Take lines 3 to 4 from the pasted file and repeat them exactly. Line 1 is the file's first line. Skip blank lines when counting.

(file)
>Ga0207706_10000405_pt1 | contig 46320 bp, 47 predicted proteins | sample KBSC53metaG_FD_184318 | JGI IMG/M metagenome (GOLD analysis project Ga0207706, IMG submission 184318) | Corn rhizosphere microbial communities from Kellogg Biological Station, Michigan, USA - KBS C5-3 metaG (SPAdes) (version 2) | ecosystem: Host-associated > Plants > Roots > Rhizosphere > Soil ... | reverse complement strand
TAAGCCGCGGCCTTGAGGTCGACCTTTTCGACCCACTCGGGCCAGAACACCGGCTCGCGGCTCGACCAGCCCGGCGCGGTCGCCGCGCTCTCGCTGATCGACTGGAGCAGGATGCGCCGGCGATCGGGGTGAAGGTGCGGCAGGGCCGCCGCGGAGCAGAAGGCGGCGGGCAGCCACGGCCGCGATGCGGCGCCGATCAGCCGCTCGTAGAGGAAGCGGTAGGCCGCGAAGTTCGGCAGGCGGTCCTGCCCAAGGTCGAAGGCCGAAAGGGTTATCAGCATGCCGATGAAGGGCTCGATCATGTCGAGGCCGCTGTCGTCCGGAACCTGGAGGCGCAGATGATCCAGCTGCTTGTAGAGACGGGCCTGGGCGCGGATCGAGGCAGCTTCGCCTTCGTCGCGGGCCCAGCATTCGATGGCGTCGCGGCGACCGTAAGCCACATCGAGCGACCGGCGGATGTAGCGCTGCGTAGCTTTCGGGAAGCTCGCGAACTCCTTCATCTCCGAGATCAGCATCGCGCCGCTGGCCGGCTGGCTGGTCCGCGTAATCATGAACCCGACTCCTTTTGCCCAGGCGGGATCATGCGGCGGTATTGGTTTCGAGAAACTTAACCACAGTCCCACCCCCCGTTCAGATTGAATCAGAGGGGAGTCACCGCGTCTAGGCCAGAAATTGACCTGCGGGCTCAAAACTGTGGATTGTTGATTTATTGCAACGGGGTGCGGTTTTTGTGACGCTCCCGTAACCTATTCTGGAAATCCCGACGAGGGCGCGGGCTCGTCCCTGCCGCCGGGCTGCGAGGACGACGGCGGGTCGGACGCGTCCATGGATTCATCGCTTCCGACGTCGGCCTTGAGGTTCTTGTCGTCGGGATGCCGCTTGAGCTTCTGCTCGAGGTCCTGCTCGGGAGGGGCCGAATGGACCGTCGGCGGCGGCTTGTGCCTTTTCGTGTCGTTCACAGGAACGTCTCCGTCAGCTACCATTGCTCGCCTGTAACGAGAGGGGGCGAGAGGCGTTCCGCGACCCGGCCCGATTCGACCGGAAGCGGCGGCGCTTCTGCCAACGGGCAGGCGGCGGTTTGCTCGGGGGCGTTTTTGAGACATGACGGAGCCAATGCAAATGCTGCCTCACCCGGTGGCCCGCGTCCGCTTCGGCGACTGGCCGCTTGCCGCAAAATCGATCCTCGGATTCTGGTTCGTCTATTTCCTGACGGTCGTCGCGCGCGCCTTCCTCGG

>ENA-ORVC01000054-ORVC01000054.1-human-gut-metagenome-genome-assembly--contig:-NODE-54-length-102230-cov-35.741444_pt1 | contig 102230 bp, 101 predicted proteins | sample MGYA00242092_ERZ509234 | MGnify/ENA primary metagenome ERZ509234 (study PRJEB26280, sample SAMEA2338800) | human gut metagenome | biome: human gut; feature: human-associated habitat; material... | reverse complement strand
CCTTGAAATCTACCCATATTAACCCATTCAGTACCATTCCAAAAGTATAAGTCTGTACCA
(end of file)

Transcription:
>ENA-ORVC01000054-ORVC01000054.1-human-gut-metagenome-genome-assembly--contig:-NODE-54-length-102230-cov-35.741444_pt1 | contig 102230 bp, 101 predicted proteins | sample MGYA00242092_ERZ509234 | MGnify/ENA primary metagenome ERZ509234 (study PRJEB26280, sample SAMEA2338800) | human gut metagenome | biome: human gut; feature: human-associated habitat; material... | reverse complement strand
CCTTGAAATCTACCCATATTAACCCATTCAGTACCATTCCAAAAGTATAAGTCTGTACCA